That is, the almost Christian has a moral and ethical life that at the minimum
meets the basic expectations of people in our world. What do people expect of
what we would call “a good person”? “Feeding the hungry,
clothing the naked”
(I.3), along with a basic trustworthiness. On the
other hand, Wesley describes, “Wilful liars” as “the disgrace of human kind,
and the pests of society”
the “almost Christian” has the “form of godliness”
(2 Timothy 3.5) or what Wesley calls the “outside of a Christian”.
Wesley describes this godliness in the same terms as the three general rules he
gives to the Methodist societies, to do no harm, to do good, to “attend
upon the ordinances of God”. These are the only rules he gives to the
Methodist societies, because you can only legislate the “outside” or
the “form”. You cannot write rules for what happens on the
“inside” of a human being.
       Some of the details: For “do not
or “avoid evil”, the “almost Christian” does
not swear, profane the Lord’s day, commit adultery, do anything that tends to
adultery, use “idle words”, engage in conflict for conflict’s sake,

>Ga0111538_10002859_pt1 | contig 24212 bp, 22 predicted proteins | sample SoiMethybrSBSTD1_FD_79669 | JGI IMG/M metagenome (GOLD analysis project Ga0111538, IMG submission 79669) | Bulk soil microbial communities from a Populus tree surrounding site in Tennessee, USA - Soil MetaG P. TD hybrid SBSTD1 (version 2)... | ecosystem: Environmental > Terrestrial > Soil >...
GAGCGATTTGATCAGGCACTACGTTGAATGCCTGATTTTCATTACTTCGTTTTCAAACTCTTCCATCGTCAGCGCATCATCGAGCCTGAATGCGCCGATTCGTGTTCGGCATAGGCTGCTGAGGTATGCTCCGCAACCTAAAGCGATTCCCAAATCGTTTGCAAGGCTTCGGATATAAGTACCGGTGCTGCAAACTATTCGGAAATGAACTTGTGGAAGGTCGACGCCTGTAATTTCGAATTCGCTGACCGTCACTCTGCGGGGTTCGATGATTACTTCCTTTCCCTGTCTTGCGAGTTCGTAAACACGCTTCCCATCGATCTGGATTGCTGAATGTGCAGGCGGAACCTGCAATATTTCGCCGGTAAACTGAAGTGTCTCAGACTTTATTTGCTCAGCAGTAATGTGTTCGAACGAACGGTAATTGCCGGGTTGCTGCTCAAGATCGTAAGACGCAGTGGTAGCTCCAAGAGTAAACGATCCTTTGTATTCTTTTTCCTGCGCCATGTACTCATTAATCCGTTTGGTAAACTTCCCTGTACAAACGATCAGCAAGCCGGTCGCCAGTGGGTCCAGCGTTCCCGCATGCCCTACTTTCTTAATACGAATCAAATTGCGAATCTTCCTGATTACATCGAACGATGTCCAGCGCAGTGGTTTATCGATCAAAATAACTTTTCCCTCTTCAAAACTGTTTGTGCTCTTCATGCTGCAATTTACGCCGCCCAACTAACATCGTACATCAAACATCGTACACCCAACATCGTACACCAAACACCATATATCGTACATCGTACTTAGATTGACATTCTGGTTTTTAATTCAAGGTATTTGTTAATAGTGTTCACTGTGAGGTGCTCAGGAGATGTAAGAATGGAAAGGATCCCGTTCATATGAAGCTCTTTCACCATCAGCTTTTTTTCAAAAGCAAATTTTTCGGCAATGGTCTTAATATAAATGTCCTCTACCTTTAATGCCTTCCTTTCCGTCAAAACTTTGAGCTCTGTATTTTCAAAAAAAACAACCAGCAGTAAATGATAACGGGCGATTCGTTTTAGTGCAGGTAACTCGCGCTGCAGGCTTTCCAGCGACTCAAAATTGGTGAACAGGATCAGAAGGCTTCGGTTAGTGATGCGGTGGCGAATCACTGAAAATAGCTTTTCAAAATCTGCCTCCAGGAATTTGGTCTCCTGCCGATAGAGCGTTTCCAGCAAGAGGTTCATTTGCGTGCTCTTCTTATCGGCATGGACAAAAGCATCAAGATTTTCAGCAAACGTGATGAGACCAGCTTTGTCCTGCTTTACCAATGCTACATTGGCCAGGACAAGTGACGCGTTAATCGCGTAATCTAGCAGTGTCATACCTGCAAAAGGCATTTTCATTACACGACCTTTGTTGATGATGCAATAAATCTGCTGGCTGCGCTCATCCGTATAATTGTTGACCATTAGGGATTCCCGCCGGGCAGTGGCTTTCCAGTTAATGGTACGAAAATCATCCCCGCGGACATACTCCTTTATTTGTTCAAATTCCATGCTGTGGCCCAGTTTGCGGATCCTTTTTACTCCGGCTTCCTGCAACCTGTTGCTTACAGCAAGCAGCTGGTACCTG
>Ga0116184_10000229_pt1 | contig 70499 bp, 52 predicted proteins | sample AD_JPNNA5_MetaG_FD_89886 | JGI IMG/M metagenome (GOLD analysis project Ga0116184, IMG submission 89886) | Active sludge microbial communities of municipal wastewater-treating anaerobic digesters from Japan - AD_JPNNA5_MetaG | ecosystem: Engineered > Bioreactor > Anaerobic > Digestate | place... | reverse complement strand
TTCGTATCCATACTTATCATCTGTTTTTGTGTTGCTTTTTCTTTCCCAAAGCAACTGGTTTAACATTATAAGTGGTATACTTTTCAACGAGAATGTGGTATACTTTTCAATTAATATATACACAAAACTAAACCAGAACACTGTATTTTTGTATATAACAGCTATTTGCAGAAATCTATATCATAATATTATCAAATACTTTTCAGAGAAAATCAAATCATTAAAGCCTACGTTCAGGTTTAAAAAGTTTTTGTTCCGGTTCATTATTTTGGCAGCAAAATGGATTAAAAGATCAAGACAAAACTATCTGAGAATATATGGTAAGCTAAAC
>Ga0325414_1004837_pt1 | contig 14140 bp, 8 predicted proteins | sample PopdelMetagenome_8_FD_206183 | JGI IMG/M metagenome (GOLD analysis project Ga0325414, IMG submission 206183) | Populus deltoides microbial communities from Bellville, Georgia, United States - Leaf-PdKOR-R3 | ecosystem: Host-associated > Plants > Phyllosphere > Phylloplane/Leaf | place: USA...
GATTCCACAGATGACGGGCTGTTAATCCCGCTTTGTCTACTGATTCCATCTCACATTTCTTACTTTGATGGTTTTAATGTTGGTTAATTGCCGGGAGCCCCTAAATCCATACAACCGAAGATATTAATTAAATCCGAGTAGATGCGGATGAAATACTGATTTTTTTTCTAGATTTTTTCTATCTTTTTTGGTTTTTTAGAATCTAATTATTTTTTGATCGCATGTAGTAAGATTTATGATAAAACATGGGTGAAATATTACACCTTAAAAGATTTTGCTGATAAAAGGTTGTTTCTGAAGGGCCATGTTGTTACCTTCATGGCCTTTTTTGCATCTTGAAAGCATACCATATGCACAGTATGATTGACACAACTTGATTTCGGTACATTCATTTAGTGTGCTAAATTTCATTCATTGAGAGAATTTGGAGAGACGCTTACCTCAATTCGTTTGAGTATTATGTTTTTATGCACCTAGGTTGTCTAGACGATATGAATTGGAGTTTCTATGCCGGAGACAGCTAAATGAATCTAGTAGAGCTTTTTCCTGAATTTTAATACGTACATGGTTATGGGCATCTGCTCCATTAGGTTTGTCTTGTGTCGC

practice vengeance, does not get drunk.
       The “almost Christian” does
and “does not confine himself to cheap and easy offices of
kindness” (I.6), but does all the good you can to all the people you can
by all the means you can, including leading other people to Jesus. And yet,
they are only an “almost Christian”.
       The “almost Christian” uses
the “means of grace
, all of them, and at all opportunities”
(I.7). Worship, with a focus on God rather than on impressing others by our
dress or presence. Worship that is serious and attentive, not lacking in focus
or disturbing the focus of others by talk or movement. “When he approaches
the table of the Lord, it is … with an air, gesture, and deportment which
speaks nothing else but ‘God be merciful to me a sinner!’” (I.7).